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On Industrial Overcapacity and “Retaliatory” Tariffs

Here’s a letter to a long-time reader, one who is a friendly critic of my position on trade:

Mr. Leo Blum

Mr. Blum:

Thanks for forwarding the announcement of the upcoming Brookings event titled “A new dawn for protectionism? From trade wars to mega-regional trade agreements.” Previous commitments prevent me from attending.

I nevertheless take this opportunity to flag loaded language in the announcement – namely, the allegation that Beijing’s policies create “overcapacity for steel production.” Such language implies that Uncle Sam and other governments are justified in retaliating against Beijing until and unless it ends those policies. This implication, I believe, is mistaken and dangerous. I hold this belief for several reasons, but I’ll here mention only the most fundamental: there is no objectively determinable optimal capacity for steel production.

Beijing likely does direct artificially large amounts of resources into China’s steel industry. But while I believe that the people of China might thus legitimately complain that the size of their country’s steel industry is excessive – the Chinese people, after all, pay the taxes used to fund the subsidies – we Americans cannot legitimately so complain. And the reason we cannot legitimately complain goes beyond the reality that Beijing’s policies enrich us by supplying us with more steel at lower prices.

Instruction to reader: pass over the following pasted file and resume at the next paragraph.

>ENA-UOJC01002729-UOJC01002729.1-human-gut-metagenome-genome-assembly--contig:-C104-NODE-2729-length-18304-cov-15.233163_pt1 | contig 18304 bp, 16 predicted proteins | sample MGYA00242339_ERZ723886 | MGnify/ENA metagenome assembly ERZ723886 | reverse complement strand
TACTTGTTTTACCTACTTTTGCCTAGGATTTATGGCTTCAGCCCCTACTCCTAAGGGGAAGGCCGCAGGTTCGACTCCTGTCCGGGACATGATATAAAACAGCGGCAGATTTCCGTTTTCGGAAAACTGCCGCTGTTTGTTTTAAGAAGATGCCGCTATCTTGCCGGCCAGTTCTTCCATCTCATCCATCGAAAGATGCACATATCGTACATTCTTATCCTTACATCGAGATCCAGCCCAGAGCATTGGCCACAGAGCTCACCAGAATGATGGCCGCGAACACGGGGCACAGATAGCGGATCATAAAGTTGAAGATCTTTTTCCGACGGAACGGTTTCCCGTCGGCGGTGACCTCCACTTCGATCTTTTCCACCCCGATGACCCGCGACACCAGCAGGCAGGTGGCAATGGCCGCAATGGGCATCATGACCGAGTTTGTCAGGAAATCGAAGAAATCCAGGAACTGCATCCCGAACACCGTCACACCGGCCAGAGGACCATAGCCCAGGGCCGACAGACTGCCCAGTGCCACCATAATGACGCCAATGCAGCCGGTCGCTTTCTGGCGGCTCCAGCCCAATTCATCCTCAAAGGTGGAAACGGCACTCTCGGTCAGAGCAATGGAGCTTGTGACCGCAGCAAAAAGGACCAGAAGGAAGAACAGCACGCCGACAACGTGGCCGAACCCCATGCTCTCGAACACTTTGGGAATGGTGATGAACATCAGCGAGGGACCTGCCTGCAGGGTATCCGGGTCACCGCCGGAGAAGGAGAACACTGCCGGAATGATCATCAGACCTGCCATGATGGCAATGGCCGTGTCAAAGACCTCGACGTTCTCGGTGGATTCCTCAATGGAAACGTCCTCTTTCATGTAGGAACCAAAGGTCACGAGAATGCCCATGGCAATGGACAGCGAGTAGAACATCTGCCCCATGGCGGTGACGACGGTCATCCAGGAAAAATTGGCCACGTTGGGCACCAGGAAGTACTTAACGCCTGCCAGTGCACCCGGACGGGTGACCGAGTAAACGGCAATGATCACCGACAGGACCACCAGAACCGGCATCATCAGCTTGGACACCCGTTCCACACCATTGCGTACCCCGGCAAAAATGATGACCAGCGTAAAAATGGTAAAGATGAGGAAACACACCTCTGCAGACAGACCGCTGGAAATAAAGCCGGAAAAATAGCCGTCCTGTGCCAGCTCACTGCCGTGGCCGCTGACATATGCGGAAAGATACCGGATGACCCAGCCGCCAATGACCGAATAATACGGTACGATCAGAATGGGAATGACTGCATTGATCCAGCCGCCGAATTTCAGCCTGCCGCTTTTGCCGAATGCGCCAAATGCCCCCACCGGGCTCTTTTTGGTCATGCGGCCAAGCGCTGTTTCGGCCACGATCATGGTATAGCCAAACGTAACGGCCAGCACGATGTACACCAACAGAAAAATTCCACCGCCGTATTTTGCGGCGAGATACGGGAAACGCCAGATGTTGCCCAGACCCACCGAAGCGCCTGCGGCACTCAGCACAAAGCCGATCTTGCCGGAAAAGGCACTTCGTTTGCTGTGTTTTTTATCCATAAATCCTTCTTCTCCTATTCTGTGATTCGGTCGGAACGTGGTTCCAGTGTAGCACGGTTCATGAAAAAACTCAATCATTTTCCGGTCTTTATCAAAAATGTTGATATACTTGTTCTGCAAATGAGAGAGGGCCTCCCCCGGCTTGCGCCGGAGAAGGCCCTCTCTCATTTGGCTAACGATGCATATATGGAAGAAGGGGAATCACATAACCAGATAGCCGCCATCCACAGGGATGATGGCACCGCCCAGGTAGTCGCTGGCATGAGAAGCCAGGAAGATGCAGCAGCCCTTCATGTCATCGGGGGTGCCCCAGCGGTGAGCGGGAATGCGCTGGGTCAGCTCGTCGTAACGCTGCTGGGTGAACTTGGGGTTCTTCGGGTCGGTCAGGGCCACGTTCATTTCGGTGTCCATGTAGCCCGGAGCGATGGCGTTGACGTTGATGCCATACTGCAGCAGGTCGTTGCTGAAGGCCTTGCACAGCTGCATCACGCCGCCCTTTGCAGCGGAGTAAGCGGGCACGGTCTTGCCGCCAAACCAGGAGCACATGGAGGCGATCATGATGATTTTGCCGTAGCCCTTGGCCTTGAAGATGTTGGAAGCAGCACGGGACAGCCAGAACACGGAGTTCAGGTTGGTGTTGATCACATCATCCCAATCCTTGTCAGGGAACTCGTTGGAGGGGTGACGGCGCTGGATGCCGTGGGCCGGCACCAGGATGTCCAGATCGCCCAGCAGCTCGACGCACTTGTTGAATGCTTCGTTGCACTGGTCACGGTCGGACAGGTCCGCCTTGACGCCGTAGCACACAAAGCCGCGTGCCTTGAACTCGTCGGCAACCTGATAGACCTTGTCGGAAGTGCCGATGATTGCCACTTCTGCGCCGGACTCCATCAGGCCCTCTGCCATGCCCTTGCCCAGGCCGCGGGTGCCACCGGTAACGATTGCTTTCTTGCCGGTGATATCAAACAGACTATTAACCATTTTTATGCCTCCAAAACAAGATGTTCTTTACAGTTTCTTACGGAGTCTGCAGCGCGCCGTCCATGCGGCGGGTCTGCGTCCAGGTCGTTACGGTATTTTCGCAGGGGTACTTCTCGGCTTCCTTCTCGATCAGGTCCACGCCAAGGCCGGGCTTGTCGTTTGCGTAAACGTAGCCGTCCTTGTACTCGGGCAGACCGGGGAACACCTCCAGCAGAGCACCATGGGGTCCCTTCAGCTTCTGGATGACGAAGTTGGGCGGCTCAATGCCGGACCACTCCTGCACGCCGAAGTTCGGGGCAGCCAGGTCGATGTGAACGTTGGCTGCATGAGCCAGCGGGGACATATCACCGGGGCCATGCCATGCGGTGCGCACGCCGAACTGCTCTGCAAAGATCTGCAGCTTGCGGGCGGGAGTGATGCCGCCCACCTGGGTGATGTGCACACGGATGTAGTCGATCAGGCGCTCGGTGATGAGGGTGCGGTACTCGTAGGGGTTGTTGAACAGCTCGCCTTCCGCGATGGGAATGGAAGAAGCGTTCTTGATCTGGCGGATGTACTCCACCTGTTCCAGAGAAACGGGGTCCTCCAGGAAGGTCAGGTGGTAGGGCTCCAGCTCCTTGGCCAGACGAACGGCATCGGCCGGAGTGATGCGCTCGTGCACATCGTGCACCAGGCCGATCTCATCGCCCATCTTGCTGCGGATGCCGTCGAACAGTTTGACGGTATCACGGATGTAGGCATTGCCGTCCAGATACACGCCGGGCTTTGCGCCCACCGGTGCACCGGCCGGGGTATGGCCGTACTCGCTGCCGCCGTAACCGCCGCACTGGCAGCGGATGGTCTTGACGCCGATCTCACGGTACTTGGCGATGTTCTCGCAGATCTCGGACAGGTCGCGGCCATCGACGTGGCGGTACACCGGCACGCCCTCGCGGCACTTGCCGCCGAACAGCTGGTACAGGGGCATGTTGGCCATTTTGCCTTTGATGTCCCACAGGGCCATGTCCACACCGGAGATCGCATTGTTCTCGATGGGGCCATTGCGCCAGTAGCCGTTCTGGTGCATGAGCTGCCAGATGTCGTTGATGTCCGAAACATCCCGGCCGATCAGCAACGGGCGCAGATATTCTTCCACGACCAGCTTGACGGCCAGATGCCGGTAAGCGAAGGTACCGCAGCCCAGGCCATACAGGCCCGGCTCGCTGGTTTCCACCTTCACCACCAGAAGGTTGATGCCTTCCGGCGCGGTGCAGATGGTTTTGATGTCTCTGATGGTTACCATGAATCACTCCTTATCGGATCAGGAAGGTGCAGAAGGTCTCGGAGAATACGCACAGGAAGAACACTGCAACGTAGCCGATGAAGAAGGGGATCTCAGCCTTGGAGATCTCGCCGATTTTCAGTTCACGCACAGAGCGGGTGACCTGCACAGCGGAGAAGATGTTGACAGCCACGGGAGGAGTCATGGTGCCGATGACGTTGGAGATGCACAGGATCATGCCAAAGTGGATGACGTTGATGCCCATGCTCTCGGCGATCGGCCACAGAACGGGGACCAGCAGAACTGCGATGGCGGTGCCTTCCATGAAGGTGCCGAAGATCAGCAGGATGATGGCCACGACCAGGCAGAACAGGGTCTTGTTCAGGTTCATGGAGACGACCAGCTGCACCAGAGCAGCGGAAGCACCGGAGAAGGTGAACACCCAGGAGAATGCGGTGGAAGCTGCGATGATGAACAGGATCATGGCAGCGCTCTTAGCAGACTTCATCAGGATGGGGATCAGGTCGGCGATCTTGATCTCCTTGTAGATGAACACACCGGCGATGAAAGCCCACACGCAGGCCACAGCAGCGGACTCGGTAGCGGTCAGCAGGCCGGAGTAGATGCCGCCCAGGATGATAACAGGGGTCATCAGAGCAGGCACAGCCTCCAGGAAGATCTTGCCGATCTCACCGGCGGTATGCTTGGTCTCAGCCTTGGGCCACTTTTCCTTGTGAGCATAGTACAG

The reason we cannot legitimately complain is that almost any government action artificially directs more resources into some industries (and, by the way, necessarily away from others). The government-built and maintained the U.S. Interstate Highway system subsidizes American businesses that ship goods by truck from factory to market – including to U.S. seaports. Can the Chinese therefore legitimately complain of the overcapacity of American industries that rely heavily on the Interstate Highway system? State-subsidized engineering schools throughout the U.S. artificially increase the supply of American engineers and, thus, artificially increase the production capacity of American firms that employ engineers. How would Pres. Trump react if Beijing, citing government-subsidized engineering schools in the U.S., retaliated against American exports?

Because every government in the world – including Uncle Sam and each state government – artificially directs resources into some particular industries, every country has in it a great deal of the same sort of industrial “overcapacity” that is said to be a feature of China’s steel industry. Therefore, to single out the overcapacity of China’s steel industry as a unique danger that justifies our government imposing punitive taxes on Americans who purchase steel strikes me as specious special-pleading. This “overcapacity” allegation in fact is merely a convenient excuse for Uncle Sam to pick the pockets of all Americans in order to bloat the bottom-lines of U.S. steel producers.

Donald J. Boudreaux
Professor of Economics
Martha and Nelson Getchell Chair for the Study of Free Market Capitalism at the Mercatus Center
George Mason University
Fairfax, VA 22030